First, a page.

Koenigsegg Automotive AB makes limited-edition exotic, carbon fiber sports cars.
Bankrupt General Motors Corporation and Koenigsegg Group AB confirmed the details of a memorandum of understanding for the purchase of Saab Automobile AB this morning. The deal had been rumored for months.
The Saab sale to a consortium led by Koenigsegg Automotive AB should close by the end of the third quarter of this year, depending on how the GM bankruptcy proceeds in the U.S. The sale includes an expected $600 million funding commitment from the European Investment Bank (EIB) guaranteed by the Swedish government.
Tiny Koenigsegg Automotive a few limited-edition exotic sports cars each year. It has sales representatives in Africa, Asia, Europe, the Middle East, North America, and Oceania. The company was founded in 1994 and is based in Ängelholm, Sweden with 50 employees.
Saab filed for reorganization under Swedish Law on 20 February 2009, after GM said no more funding would be provided for the loss-making operation. As part of the plan, Saab said its design, engineering and manufacturing would be consolidated in Sweden.
“We have been consistently unprofitable with the Saab brand since our acquisition,” said Fritz Henderson, CEO of GM, in a web chat with media after the announcement. He said there were “myriad reasons for this, but the brand has outstanding appeal, incredibly loyal customers and dealers, and we ran out of money just on the eve of launching the newest generation of Saabs, which we think will be outstanding.”
Henderson said, that under the terms of the MOU, he expects GM will build the new, mid-size 9-4 crossover model for Koenigsegg in Mexico.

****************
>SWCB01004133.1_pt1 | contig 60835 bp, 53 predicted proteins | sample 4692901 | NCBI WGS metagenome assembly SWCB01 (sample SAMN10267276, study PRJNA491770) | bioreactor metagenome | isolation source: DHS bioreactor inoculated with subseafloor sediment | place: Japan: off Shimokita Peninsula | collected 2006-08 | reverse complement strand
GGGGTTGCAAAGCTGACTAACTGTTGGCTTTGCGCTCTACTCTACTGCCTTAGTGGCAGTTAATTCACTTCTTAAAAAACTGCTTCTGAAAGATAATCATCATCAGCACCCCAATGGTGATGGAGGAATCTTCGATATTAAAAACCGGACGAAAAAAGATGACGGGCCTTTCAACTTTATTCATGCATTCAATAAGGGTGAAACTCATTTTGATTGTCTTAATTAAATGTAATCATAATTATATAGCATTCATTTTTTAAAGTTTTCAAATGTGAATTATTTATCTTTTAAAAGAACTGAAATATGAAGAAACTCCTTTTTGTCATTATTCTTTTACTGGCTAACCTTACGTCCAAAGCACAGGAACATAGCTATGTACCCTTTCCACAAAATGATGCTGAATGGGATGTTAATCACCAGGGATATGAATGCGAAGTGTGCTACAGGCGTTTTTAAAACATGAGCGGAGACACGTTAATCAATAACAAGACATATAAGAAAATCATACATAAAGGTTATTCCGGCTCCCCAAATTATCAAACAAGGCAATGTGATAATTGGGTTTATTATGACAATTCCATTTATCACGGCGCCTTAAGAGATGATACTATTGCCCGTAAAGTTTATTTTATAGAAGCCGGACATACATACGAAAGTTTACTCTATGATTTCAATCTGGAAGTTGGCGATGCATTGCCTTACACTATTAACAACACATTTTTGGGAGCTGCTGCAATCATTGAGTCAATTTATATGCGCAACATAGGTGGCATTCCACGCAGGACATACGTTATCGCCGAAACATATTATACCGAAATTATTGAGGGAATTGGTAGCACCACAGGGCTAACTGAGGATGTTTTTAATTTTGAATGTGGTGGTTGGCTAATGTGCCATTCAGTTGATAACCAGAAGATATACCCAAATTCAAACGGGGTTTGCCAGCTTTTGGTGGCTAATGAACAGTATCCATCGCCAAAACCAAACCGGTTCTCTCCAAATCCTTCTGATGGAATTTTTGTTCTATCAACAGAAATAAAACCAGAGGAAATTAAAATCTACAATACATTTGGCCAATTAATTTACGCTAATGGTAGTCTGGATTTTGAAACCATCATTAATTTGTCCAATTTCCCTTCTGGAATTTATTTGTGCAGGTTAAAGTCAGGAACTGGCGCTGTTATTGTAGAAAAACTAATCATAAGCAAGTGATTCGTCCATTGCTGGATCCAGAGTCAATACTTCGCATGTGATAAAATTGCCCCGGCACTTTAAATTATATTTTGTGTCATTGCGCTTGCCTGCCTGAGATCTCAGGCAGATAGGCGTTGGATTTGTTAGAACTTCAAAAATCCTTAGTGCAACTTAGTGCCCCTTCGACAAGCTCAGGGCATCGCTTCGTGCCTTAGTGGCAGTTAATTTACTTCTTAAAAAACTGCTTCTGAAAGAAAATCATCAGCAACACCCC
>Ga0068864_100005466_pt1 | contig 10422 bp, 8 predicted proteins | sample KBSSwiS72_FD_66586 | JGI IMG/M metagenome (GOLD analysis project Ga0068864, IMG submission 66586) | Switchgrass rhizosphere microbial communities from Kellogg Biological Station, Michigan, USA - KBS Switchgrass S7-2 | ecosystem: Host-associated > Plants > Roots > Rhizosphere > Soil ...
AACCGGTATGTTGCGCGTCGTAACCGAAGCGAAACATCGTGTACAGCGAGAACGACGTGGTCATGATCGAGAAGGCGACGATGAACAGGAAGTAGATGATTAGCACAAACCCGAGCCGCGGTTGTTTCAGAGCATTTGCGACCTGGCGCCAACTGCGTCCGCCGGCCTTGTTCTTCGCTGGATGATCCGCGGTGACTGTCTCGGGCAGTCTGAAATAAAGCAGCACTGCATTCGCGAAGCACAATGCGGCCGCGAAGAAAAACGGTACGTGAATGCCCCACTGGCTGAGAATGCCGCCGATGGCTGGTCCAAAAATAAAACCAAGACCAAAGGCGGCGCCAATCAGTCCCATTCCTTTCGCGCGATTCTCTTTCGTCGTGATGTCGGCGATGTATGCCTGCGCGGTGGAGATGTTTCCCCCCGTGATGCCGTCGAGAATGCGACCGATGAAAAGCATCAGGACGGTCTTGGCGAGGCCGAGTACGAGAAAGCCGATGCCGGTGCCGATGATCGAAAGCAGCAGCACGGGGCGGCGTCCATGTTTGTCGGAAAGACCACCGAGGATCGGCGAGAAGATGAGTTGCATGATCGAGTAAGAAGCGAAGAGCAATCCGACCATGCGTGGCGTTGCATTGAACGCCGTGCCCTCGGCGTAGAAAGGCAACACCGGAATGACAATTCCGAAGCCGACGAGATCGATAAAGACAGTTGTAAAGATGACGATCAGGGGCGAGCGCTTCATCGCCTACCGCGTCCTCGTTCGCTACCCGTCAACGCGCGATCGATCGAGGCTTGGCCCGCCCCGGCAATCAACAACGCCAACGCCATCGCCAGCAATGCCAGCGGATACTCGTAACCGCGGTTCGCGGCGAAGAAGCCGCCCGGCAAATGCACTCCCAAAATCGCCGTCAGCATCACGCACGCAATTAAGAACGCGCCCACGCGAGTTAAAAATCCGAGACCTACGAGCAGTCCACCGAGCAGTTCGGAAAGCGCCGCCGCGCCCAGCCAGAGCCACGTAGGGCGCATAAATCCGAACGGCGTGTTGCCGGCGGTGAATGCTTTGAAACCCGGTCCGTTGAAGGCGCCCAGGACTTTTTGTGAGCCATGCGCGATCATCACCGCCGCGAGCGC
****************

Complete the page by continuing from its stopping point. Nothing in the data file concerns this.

The Saab bankruptcy announcement came on the eve of the Geneva Auto Show last March, where Saab unveiled the 2010 9-3X model, one of three new models (9-5, 9-3X and 9-4X) due to appear during the next 18 months.
Henderson also said that under the terms of the MOU he expects GM to build the new mid-size 9-4 crossover model for Koenigsegg and continue to supply powertrains. The 9-4 is due to go into production in Ramos Arizpe, Mexico, in 2010. It is closely related to the Cadillac SRX.
The Swedish government in public statements made at the time of the bankruptcy filing did not appear to be interested in providing additional capital to Saab, but the ongoing Great Recession and massive job losses across the European auto sector has pressured national governments to do something in the face of protests from angry voters. The European Union central government has protested in vain as countries such as Germany, Belgium, Spain and the UK provided varying degrees of support to local auto operations.
This tentative agreement should allow Saab to successfully emerge from its reorganization process. It also might ease the way for the sale or reorganization of Ford Motor Company’s loss-making Volvo unit if the Swedish Government can guarantee funding. (more…)